Under the hosted model, the EDI service provider assumes responsibility for mapping data connections with various parties, alleviating the provider's customers of the need to maintain any significant number of full-time staff devoted to managing the EDI connections. Also, since the connections are conducted via a Web interface, companies using hosted EDI don't need to maintain hardware dedicated specifically to EDI connectivity.

Hosted EDI has been around for only about a dozen years, but the market includes several established players. Rodriguez says he reviewed four companies before settling on Houston-based DiCentral, which helped establish the Web-hosted EDI space in 2000. DiCentral offers a variety of hosted solutions targeted at buying organizations and suppliers. Its trading community encompasses major players across such industries as retail, petrochemical, telecoms, manufacturing, and shipping and logistics.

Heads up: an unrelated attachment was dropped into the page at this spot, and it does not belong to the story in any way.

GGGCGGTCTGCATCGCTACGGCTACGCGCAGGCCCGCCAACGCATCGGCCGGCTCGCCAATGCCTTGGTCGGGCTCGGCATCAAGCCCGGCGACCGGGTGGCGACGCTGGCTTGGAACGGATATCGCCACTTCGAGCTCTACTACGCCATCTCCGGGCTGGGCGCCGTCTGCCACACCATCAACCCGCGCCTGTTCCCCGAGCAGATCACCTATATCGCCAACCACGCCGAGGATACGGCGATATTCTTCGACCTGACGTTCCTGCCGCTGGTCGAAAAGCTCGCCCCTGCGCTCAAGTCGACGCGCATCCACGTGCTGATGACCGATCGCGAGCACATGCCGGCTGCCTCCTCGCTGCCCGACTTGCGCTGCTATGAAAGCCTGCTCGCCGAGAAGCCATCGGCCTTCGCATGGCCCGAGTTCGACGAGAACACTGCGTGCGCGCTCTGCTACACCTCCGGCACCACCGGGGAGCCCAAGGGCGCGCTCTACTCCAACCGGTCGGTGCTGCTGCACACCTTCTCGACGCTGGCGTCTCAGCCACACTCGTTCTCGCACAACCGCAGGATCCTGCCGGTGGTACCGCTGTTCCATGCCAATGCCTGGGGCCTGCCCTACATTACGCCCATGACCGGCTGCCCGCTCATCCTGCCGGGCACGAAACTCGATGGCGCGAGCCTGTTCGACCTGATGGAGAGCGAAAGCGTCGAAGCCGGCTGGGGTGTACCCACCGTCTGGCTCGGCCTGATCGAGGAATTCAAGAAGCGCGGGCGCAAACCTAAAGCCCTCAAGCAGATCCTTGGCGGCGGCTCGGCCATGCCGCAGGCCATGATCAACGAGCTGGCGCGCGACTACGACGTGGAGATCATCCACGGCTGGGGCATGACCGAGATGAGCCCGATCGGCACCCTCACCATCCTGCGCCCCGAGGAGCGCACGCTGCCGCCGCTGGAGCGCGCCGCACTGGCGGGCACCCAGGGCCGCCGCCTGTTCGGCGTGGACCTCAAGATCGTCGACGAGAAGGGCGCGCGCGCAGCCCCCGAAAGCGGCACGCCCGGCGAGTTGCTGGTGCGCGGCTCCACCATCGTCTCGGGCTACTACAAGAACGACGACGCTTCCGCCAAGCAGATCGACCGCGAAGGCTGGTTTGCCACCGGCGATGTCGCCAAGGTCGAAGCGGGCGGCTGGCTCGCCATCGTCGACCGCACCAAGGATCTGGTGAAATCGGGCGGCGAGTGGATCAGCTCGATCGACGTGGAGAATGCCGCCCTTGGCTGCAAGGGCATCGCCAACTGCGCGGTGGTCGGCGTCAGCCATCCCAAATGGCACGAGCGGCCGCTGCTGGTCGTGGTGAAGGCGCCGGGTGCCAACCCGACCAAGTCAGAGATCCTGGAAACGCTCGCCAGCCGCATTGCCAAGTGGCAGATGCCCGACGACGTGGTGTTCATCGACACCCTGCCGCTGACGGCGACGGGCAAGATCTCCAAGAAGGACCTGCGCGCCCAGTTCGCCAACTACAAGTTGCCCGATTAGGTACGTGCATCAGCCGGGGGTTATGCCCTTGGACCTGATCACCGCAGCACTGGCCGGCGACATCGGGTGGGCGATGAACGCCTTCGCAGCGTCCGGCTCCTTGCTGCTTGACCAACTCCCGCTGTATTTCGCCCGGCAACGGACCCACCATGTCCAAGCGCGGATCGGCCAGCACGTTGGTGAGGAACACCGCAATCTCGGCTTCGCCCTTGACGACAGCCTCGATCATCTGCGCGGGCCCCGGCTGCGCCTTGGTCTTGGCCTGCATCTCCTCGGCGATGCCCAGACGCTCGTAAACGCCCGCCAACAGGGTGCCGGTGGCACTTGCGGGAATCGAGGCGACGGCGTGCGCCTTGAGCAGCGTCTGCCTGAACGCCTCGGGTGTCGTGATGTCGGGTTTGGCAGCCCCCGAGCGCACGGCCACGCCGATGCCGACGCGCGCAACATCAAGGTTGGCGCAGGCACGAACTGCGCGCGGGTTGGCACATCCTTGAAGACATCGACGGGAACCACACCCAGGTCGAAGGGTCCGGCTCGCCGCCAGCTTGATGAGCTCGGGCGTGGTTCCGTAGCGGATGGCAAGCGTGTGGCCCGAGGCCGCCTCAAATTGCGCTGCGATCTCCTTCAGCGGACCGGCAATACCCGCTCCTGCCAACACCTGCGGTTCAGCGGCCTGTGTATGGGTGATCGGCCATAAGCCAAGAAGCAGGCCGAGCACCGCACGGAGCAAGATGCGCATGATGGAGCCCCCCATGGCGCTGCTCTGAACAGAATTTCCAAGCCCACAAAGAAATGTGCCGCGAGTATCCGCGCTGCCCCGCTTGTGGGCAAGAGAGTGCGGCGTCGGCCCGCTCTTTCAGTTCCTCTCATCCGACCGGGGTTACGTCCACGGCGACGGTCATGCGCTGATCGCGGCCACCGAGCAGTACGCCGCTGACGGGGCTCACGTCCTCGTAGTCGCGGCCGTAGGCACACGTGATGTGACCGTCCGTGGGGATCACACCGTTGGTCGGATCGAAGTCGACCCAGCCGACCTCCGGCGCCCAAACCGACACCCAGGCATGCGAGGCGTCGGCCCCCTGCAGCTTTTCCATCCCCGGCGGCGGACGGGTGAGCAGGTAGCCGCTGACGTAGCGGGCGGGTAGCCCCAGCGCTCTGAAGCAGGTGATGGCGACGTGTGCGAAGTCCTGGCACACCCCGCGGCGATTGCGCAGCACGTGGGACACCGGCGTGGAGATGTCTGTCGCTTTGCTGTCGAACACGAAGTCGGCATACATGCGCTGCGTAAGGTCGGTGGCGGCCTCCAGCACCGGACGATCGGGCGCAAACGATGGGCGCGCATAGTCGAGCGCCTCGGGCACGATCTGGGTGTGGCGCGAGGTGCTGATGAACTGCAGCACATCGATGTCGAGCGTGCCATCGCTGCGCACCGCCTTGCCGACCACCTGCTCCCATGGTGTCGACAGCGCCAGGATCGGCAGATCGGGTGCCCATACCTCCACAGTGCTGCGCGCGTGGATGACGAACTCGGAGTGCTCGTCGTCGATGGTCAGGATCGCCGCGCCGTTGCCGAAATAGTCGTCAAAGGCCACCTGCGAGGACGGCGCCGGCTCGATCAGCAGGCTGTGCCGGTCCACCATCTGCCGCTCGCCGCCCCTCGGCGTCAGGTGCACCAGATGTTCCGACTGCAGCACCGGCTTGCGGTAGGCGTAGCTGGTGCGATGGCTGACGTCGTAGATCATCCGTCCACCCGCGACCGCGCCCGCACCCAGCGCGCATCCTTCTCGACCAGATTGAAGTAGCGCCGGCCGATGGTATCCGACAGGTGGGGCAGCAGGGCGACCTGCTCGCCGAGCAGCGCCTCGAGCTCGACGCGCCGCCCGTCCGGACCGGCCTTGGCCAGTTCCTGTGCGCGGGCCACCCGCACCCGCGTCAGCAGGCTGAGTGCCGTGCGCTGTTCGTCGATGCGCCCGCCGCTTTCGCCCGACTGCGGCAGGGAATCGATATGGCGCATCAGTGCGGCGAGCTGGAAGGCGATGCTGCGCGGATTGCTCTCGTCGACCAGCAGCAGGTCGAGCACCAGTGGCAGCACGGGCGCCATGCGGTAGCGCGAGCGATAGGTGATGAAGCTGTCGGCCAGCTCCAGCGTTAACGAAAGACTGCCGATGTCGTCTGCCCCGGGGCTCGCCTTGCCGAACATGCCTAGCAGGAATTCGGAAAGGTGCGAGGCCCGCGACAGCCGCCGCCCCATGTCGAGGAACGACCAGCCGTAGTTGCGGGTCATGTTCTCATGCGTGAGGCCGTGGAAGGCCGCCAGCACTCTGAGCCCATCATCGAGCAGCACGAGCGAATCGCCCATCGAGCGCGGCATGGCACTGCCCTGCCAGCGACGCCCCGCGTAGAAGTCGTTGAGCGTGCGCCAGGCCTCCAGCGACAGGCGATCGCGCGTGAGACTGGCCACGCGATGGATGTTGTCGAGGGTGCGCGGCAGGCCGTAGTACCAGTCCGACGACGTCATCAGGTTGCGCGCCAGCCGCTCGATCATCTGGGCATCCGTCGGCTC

Rodriguez says that he tapped DiCentral for the project in part because of the favorable feedback that he read online. DiCentral, in particular, has developed a reputation as a good option for companies looking to do EDI in conjunction with an SAP ERP system.

Rodriguez also checked the customers that DiCentral was working with; many were Gamo customers. "When you start with a new trading partner, doing the integration is not easy," the IT director notes. "There's a lot of fine tuning, a lot of effort, and it takes time. Since DiCentral had some of our trading partners as customers, I knew they would have the integrations. That would make it much easier for my company."